The University of the West Indies’ (UWI) Mona Geoinformatics Institute has disclosed that around the world, a staggering total of 373 earthquakes struck within the last 48 hours – with the massive 7.7 magnitude temblor that rocked off the coast of Cuba and Jamaica, being the strongest since the start of 2020.
To say the northern Caribbean dodged a bullet on Tuesday (Jan. 28) is a massive understatement as the quake struck around 2:10 pm, 72 miles northwest of Lucea, Hanover – its location playing a major difference in the fallout from the seismic activity experienced.
By many standards, yesterday’s earthquake could have been much more devastating, as experts determined that the tremor had 20 times more amplitude and 60 times more power than the 6.4 magnitude event that damaged sections of Puerto Rico earlier this month.
The powerful quake triggered a series of aftershocks that continued to rattle sections of the Cayman Islands, Cuba and Jamaica – as recently as 9:51 am on Wednesday, when a magnitude 5.1 was recorded by the US Geological Survey (USGS) 129km northwest of Montego Bay.
Matters were made direr as the International Tsunami Information Centre notified sections of the Caribbean to be on alert for tsunamis, triggering mass-evacuations in the Cayman Islands, Cuba, Jamaica, Belize and as far away as Miami, Florida.
Geologically, the region, based on the nature of its seismic activity (being transform plate boundaries), can’t get many earthquakes stronger than Tuesday’s magnitude 7.7 earthquake but with respect to the Caribbean’s rock composition and structure, many nations would struggle to withstand even a magnitude 6.
Take the Cayman Islands for example. Yesterday’s earthquake is a major wake-up call for the UK dependency as many of its structural inefficiencies have been exposed by the 7.7 tremor.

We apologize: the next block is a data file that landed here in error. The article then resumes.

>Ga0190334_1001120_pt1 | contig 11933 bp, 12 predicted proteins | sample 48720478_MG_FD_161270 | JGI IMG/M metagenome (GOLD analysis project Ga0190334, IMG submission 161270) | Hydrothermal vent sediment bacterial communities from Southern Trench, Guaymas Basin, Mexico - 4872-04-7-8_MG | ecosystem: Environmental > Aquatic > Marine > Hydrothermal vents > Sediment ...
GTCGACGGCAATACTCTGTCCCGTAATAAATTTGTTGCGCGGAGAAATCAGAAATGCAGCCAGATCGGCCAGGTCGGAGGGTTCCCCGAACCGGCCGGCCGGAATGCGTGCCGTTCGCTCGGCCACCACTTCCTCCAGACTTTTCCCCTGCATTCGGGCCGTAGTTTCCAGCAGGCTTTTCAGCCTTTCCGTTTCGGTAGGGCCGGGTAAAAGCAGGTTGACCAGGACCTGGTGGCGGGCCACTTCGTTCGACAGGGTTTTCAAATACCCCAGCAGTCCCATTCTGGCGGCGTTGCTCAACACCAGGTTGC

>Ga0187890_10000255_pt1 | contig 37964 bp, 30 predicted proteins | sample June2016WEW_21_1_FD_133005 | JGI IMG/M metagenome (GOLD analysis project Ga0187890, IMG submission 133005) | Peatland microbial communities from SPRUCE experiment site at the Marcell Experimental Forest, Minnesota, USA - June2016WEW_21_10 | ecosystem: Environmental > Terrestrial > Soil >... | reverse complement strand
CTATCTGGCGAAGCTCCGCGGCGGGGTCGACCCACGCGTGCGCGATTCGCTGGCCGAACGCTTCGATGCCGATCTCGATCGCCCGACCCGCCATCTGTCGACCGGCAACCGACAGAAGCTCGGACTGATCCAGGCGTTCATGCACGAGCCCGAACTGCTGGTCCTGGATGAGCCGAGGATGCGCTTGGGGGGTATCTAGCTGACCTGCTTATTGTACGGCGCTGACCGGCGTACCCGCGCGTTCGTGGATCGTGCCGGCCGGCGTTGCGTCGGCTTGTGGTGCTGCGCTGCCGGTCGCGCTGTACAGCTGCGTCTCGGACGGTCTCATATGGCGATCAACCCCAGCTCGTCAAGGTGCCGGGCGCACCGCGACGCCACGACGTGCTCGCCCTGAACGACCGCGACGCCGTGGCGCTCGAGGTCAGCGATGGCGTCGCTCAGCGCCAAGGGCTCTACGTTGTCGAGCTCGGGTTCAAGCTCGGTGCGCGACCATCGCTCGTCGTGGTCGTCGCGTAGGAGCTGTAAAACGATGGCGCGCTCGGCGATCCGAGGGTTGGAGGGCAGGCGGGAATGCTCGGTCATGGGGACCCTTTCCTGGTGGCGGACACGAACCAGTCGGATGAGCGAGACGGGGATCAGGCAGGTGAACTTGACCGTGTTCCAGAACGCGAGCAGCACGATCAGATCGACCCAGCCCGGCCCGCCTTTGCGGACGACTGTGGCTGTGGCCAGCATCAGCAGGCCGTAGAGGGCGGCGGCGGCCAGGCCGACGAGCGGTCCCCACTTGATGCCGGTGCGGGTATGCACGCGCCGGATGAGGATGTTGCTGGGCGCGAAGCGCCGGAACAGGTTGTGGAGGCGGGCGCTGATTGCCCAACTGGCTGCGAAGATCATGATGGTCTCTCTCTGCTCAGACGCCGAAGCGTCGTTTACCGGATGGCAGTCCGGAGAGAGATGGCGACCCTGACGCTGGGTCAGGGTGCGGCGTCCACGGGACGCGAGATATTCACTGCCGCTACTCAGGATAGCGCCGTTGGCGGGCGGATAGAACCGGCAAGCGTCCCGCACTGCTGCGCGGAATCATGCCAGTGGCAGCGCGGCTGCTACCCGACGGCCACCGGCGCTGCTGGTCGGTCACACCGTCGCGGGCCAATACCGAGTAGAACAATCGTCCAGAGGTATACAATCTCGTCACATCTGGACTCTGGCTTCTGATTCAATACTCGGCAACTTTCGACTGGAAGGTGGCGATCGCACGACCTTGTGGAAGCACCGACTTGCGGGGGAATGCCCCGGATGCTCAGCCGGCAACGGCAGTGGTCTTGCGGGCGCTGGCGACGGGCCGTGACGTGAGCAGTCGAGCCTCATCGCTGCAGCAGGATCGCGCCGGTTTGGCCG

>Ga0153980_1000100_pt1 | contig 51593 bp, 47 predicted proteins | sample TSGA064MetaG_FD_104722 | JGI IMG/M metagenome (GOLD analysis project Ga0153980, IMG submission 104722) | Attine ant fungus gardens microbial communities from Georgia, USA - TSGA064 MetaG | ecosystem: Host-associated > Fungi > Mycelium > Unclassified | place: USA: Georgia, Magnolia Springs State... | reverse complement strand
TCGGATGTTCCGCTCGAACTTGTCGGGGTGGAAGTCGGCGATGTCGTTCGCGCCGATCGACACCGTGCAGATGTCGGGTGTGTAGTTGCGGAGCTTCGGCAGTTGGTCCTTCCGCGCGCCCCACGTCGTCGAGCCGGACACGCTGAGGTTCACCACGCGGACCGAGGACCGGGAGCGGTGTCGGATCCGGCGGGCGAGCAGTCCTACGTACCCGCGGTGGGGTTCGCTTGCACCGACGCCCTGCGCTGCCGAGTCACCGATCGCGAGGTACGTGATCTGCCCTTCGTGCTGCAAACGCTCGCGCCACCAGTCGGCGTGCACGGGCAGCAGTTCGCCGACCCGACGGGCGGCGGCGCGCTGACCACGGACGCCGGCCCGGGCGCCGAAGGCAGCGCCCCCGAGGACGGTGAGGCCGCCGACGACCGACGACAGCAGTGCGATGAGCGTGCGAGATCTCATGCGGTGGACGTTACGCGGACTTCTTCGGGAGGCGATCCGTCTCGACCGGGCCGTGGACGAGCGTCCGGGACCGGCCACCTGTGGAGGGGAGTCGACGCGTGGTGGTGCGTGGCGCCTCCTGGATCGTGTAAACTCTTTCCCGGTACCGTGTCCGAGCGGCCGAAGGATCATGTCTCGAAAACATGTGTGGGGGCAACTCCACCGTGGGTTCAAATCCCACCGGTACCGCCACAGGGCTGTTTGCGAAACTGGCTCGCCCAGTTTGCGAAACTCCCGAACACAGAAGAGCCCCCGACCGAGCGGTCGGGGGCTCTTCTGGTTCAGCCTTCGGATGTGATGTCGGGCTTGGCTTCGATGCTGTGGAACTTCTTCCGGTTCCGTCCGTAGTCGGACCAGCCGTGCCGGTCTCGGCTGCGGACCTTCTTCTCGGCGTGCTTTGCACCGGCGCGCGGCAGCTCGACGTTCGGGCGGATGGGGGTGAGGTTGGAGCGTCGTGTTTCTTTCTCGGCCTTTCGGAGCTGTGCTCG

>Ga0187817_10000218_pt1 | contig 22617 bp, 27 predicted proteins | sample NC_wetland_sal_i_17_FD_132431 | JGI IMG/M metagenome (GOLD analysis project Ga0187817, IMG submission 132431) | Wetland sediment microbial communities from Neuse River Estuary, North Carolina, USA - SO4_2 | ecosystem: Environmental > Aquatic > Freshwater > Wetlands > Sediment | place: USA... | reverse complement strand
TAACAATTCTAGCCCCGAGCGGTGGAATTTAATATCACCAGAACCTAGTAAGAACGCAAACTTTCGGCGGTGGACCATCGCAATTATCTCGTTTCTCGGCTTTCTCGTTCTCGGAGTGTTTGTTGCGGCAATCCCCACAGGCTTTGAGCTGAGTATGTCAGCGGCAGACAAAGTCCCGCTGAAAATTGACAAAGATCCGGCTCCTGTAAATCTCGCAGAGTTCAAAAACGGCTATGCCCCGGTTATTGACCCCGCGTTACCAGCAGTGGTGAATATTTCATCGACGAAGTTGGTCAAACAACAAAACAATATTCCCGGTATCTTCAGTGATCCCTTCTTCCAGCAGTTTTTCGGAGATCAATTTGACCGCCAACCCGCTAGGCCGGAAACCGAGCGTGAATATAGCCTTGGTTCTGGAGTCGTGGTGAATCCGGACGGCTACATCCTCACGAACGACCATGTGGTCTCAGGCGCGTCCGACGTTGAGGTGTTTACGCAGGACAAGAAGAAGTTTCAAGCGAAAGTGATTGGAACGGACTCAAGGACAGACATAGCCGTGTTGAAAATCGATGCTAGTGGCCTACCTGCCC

Several minutes of shaking reduced sections of the capital Georgetown to nothing but sinkholes and sloshing seawater as frightened citizens watched powerlessly.
The city was built with real estate and aesthetics in mind – putting structural integrity at the back burner – a decision that will come to cost the islands sooner rather than later.
The situation, though somewhat different, could play out just the same in Jamaica.
The island’s largest cities and towns, apart from Mandeville, all sit near the coast or along alluvial deposits positioning millions of people on unstable foundations amid seas of concrete and steel.
The ghost of the magnitude 7 earthquake that levelled Haiti still haunts that country a decade later and the last two major tremors that struck Jamaica in 1907 (Kingston, magnitude 7.4) and 1692 (Port Royal, magnitude 7.5) paled in comparison with yesterday’s record-breaking quake.
Structurally, many lessons have been learnt from Jamaica’s two great earthquakes, with most developments being tasked to adhere to strict building codes.
What remains to be seen, and it’s the hope we never do, is how well our buildings cope under extreme stress.
The scary part is that the Earth is not our friend, and it will not hesitate to remind us who’s in charge.